Review: HGLRC Sector132 FPV Drone with Caddx Vista

by Oscar

I have always wanted a small pre-built FPV drone with DJI FPV System (under 250g), so I can fly in my local parks. The HGLRC Sector132 does exactly that! It’s not super powerful, but nimble and functional, the more I fly the more I enjoy it!

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Here is my review of the DJI FPV System.

Where to Buy?

There are many receiver options you can choose from:

It comes with the following accessories:

  • Sector132 Drone
  • 4x Gemfan 2540 propeller (2.5″)
  • 4x HQProp T3X3X3 propeller (3″)
  • 2x battery straps (15x210cm)
  • TPU mount for battery
  • TPU mount for HD camera
  • Bags of spare screws (M2 5mm and 7mm)
  • Manual


The Sector132 FPV Drone takes 3S and 4S LiPo. With prop guards and 2.5″ propellers, the total weight is about 160g. Removing the prop guards can bring the weight down to 142g.

With the prop guard removed, the Sector132 can fit 3″ propellers which are included in the box, and the weight is only 144g.

Here are the specs of each components:

  • Frame supports 2.5″ and 3″ propellers
    • Bottom plate thickness 3mm
    • Top plate thickness 2mm
    • 132mm wheelbase
    • Weight: 58g
    • Input Voltage:3-6S
    • Integrated 35A 4in1 ESC
    • FC Firmware: BF HGLRCF411(HGLR)
    • ESC Firmware: BLheli_S
    • Dimensions: 40x32mm
    • Weight: 10g
  • Forward 1106 3800KV Motor
    • Supported Voltage: 3-4S
    • Recommended Prop(inch): 2.5-3 Inch
    • Weight: 6g

Closer Look at the Sector132

The build is very simple and clean thanks to HGLRC’s very own Zeus AIO FC board, which has 4in1 ESC integrated. There is no messy and complicated wiring like many other micro quads we reviewed before.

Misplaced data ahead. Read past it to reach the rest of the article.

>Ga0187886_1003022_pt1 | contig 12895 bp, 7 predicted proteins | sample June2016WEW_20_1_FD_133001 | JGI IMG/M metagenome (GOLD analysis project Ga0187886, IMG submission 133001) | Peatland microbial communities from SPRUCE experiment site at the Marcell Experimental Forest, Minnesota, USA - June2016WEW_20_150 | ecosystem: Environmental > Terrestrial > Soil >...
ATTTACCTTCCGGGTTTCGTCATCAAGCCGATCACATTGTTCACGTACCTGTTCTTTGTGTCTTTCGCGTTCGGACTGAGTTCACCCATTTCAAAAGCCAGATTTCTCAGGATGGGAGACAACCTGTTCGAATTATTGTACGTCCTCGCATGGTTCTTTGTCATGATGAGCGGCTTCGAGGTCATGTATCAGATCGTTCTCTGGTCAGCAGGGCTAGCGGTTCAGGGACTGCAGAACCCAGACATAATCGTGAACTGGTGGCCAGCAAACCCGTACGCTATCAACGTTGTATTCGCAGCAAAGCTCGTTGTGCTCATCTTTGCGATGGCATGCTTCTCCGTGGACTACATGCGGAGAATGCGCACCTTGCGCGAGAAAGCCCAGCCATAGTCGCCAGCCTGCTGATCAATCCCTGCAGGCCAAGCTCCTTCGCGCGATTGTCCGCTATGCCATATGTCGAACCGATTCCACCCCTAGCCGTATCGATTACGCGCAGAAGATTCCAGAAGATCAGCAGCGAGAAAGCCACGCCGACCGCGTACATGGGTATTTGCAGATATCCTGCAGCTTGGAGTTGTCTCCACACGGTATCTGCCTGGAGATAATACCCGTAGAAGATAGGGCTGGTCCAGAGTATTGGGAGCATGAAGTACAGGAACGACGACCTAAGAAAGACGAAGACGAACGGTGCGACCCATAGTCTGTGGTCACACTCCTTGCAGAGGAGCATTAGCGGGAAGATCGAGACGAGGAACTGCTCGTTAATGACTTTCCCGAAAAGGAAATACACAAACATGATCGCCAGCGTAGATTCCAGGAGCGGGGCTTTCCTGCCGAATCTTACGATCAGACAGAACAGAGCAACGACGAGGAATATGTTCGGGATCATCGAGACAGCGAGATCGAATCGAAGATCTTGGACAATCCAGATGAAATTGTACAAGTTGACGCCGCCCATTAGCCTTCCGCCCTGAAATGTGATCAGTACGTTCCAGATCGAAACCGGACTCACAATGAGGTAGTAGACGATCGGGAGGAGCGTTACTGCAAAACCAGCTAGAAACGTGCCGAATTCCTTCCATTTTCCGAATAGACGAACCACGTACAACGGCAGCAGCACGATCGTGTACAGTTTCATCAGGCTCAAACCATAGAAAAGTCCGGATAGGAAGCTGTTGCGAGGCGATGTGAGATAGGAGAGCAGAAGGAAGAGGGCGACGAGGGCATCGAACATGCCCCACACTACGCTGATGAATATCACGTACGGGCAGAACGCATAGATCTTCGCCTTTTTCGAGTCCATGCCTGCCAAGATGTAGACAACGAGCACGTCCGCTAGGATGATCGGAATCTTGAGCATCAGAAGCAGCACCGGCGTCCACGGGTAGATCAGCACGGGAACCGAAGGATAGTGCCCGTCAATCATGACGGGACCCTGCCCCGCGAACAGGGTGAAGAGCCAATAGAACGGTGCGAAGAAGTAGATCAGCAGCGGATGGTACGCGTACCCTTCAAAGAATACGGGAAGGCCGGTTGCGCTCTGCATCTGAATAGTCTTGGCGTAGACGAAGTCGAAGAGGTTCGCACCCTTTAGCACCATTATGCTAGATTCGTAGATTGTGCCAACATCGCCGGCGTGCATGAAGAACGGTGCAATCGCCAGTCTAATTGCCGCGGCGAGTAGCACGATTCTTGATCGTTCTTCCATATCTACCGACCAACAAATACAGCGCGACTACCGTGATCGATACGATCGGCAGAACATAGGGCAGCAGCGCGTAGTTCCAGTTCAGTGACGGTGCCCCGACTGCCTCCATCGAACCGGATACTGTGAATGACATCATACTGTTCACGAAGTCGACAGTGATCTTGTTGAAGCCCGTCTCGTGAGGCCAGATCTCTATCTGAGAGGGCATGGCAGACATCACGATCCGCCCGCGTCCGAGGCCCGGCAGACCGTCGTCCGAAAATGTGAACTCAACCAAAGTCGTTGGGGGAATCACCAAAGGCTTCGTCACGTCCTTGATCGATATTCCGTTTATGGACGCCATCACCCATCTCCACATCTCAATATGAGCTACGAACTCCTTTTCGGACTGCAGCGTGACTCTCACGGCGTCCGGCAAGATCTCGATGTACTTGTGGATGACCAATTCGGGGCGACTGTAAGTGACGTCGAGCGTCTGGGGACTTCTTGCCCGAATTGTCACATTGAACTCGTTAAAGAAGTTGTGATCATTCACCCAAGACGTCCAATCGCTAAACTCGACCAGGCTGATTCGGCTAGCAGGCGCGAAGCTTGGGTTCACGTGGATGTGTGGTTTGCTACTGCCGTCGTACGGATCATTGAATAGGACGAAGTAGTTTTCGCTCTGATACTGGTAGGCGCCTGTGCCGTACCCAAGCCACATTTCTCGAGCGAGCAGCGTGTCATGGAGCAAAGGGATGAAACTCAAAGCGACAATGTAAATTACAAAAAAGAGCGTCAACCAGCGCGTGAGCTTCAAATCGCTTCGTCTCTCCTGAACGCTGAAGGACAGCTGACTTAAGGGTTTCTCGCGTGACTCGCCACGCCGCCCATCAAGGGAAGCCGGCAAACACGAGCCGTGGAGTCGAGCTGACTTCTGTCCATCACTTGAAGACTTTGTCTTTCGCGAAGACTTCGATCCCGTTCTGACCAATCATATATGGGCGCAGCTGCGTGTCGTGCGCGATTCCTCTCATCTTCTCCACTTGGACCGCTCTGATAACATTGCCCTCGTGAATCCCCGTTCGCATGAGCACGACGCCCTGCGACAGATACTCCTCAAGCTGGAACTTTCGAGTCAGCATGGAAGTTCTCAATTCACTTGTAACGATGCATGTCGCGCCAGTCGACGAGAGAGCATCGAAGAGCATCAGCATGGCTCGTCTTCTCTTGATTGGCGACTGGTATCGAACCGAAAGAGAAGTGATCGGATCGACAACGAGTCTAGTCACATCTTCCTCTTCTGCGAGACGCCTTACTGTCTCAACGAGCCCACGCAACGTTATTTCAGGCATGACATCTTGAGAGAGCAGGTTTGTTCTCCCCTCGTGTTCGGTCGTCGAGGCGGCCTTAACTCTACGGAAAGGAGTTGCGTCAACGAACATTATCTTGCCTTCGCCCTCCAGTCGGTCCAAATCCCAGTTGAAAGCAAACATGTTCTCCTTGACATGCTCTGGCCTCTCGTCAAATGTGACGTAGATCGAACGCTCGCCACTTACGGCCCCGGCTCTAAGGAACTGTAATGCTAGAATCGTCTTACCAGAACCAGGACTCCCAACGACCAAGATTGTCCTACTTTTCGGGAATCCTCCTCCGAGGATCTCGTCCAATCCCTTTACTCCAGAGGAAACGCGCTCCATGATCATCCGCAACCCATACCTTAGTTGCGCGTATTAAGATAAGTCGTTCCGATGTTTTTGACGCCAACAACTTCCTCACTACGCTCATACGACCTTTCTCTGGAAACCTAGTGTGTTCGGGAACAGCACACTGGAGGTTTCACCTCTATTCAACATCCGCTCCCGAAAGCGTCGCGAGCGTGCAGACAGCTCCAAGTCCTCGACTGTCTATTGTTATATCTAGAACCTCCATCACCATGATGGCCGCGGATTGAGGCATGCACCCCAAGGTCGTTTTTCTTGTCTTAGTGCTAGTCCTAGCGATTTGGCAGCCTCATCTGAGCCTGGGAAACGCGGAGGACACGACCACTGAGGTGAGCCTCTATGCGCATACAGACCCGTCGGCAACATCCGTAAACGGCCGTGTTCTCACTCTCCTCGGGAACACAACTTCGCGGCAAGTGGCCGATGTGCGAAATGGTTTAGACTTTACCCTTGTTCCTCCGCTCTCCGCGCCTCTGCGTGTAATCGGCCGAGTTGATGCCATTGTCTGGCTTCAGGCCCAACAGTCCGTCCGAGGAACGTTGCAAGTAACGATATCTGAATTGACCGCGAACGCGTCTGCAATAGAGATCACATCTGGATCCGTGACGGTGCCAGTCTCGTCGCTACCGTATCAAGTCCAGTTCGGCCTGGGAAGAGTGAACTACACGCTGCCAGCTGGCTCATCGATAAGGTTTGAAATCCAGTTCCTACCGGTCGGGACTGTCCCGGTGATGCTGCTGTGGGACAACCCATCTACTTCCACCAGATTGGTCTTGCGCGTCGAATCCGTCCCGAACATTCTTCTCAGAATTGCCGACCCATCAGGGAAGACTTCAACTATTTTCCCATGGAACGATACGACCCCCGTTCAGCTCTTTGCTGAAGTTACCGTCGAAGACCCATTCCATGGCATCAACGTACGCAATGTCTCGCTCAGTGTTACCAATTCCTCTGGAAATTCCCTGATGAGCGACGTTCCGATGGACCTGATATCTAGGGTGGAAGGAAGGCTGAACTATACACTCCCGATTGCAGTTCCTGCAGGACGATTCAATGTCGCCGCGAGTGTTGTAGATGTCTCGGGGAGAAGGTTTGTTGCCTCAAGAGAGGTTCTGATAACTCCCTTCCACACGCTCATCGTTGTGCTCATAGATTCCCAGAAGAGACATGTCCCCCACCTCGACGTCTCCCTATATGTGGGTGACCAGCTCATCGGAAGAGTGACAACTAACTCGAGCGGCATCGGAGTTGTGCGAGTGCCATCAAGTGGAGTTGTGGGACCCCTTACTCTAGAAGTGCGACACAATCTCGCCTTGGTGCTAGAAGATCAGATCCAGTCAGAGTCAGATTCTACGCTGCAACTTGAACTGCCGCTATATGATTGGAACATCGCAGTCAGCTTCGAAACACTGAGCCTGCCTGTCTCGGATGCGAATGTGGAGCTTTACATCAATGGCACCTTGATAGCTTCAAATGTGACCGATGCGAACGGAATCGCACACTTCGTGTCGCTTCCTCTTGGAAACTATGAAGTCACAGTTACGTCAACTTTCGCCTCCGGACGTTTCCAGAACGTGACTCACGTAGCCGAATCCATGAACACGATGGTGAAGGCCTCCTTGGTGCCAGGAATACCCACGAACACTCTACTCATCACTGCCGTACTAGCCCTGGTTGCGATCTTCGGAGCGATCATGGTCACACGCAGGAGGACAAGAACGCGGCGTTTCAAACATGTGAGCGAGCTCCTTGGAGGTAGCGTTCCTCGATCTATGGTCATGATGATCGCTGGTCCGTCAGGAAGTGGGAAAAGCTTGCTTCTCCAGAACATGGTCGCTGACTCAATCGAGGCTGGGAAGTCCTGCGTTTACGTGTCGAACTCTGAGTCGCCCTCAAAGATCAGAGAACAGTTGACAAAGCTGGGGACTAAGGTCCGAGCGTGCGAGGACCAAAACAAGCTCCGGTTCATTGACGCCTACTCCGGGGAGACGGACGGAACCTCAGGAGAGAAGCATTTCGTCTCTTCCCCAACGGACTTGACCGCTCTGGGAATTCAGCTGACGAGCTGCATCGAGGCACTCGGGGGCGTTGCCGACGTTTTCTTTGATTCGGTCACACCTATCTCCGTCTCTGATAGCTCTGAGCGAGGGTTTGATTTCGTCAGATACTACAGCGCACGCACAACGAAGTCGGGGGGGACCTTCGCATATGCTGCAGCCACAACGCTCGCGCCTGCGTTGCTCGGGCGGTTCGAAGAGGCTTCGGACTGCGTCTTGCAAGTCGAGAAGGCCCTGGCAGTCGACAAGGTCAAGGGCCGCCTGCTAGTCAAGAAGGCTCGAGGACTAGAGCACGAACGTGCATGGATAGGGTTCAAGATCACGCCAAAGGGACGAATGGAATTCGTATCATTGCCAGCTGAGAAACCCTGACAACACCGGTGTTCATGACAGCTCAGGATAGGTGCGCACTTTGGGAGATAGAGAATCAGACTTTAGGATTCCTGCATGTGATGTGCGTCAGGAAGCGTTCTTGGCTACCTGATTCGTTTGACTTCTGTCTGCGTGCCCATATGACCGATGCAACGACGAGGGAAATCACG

I have no problems accessing the USB ports in the FC and Caddx Vista, but if you find it difficult to plug in your USB cables, check out this magnetic USB cable.

The Sector132 is larger in size than other 3″ drones. Here is the Eachine Twig on the right, modified for the Caddx VISTA (see flight here). But the Sector132 frame design is easier for building and repairing.

The best part about the Sector132 is the removable prop guards, and these are some of the most durable prop guards I’ve seen. They are made of slightly flexible but very crash-resistant material.

The build quality is quite decent, and HGLRC added a 35V 220uF low ESR capacitors at the power to reduce noise.

The motors used in the HGLRC Sector132 are 1106 motors, which is a relatively small for this weight class in my opinion. I think they might have made design choice trying to keep the weight down, prioritizing flight time and durability over power.

The extension of the arms provides extra protection to the motor in crashes.

I quite like the frame design, simple and sturdy – makes it easy to build/repair, and crash-resistant. It’s also very stiff, which is a must for good flight performance.